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Sat, Nov

The latest BAPC newsletter highlights a problem that’s worth passing on. The government has issued an update to its guidance on how to recognise genuine HMRC contact following telephone scams. Those scams highlighted by the HMRC are as follows:

Printers risk losing business by playing generic music to customers put on hold by their telephone system according to audio branding specialist PHMG. OK, so such a company would say that, but that doesn’t mean there’s no substance to the claim. Perhaps it’s time to think about using that ‘dead’ time to better branding effect. Just saying …

Our annual Widthwise Surveys over the years have highlighted the fact that environmental issues have been on and off PSPs agendas like ….. Those those of you with retail clients at least, will know the environment is very much back in focus, and the SDEA used Stylo’s stand at the 100% Design show to hammer home the point – introducing a new ‘green tool’ that it believes will “bring more business to its members by being a cost effective method for suppliers to evaluate the key contributors to sustainability”. Time to put the environment back top of your agenda?

Are you reading this on a mobile device at 100% Design? Or perhaps you’re just catching your breath from a trip to Decorex International earlier in the week. If either of those apply please let me know – I’d very much like to talk to you in relation to our Think Bigger campaign – an initiative to get large-format print possibilities in front of a wider creative audience.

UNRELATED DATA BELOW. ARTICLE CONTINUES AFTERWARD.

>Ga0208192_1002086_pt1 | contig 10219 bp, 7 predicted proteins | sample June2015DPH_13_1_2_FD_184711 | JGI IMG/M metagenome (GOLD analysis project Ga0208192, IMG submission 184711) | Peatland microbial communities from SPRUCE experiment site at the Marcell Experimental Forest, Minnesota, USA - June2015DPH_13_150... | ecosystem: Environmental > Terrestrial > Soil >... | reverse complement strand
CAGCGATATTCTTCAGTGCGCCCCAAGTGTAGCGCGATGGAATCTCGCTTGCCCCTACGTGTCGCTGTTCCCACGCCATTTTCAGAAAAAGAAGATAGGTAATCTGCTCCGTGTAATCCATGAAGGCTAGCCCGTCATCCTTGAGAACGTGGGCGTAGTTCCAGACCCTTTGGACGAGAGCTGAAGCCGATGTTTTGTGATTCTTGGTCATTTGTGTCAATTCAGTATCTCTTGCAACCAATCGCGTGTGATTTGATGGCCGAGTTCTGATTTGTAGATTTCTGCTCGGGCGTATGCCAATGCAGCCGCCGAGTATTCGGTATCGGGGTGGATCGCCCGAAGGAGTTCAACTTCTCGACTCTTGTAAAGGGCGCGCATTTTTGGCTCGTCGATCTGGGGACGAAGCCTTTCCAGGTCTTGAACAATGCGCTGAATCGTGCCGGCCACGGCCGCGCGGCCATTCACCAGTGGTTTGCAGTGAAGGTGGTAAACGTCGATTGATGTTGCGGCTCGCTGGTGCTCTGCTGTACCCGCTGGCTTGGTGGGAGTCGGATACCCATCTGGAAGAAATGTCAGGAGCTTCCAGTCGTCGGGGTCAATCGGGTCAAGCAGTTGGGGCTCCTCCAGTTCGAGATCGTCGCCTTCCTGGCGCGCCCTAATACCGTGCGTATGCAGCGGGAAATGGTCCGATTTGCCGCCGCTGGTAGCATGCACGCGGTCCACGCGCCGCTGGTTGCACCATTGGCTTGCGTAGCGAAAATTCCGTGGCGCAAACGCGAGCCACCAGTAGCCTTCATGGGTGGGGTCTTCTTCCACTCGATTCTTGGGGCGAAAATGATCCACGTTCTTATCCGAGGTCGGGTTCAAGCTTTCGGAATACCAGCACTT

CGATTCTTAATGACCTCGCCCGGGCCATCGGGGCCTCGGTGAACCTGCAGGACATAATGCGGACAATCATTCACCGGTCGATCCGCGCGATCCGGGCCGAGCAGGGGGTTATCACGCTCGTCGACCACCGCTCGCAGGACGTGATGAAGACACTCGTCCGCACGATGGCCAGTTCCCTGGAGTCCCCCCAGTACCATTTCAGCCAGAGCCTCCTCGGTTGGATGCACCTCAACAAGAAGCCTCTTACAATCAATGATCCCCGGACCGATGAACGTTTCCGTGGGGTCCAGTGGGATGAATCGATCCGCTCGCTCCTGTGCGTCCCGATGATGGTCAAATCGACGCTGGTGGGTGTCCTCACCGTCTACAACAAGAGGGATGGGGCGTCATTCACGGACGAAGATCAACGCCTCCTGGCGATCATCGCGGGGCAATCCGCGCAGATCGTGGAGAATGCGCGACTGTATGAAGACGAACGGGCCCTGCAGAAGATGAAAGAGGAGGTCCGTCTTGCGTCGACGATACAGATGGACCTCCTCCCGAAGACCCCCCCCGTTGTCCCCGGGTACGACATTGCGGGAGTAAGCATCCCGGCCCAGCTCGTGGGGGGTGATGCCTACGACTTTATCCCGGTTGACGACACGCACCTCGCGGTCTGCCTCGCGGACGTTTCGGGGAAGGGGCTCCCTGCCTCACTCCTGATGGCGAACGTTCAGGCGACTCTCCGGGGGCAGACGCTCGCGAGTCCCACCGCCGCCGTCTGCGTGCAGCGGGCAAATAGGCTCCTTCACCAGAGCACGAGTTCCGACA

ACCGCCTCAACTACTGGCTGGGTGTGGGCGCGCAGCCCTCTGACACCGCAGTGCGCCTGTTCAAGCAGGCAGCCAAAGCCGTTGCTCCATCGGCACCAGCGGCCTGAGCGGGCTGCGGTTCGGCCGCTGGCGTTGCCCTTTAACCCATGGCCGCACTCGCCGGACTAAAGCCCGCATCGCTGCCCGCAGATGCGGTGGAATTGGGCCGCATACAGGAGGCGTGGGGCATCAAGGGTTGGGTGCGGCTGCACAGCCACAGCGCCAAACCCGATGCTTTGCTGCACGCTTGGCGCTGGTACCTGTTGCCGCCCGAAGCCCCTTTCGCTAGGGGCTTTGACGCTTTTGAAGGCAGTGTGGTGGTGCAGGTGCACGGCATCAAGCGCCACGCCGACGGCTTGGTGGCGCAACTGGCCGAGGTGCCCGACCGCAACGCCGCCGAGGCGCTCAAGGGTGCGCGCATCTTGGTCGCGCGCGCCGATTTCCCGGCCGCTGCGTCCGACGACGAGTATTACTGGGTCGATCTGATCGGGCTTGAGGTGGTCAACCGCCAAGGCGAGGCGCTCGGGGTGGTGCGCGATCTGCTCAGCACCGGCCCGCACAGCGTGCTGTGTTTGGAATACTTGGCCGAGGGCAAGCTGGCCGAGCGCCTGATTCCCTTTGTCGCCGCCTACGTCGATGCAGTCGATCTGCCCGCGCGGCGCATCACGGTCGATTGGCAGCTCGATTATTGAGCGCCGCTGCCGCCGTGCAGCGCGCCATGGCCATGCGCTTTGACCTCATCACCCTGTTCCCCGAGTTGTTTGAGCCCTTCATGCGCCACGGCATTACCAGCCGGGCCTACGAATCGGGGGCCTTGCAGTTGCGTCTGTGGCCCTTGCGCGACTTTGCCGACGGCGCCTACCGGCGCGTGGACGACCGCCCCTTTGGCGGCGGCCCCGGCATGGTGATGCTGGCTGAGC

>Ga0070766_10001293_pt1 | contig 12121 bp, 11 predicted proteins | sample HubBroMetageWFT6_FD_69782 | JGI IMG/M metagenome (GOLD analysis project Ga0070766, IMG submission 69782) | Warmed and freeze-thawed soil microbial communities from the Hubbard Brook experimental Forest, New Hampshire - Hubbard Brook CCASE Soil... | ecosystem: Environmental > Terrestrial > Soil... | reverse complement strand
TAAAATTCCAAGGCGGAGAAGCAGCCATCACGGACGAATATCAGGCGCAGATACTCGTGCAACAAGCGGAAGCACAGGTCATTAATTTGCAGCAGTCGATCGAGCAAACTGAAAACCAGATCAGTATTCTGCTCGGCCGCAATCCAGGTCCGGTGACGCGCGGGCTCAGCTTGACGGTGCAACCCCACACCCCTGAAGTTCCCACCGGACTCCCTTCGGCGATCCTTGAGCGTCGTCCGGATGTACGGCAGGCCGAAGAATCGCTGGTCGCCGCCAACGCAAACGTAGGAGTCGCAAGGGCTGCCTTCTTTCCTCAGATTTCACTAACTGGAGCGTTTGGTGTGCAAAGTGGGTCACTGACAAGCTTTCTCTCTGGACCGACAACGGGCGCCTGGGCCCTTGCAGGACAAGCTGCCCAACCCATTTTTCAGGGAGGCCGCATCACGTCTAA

So, HP is hoping to reinvent the office copier sector via its $1bn acquisition of Samsung. And with its newly announced ‘UVgel’ printing technology Canon is pledging revolutionary products for the large-format roll-to-roll market. In the latest issue of Image Reports, Duncan Ferguson - in his new role as executive director, professional printing and robotics - talked about the company’s development into areas like video projection and sensing technologies (http://www.imagereportsmag.co.uk/features/business/7380-duncan-ferguson-executive-director-professional-printing-and-robotics-epson). The upcoming October issue of the mag carries an interview with Durst CEO Christoph Gamper who outlines that company’s strategy to continue its own reinvention by providing new “visual experiences.” What impact, if any, do you think all this refocusing will have on the LF print sector?

New research from the Cass Business School, the University of Warwick and the University of Wisconsin shows that women ask for wage rises just as often as men, but men are 25% more likely to get a raise when they ask. What’s your take on that? 

That is certainly a question many PSPs are asking themselves these days, as the technology’s potential for extending promotional graphics services hits home. Here we see what amazing things US company Carisma has been achieving with its 3D printer, and in the new issue of Image Reports Simon Olley, MD of Stylographics outlines the company’s strategy for investing in the Massivit 1800 system. Is a 3D printer on your wish list – let me know.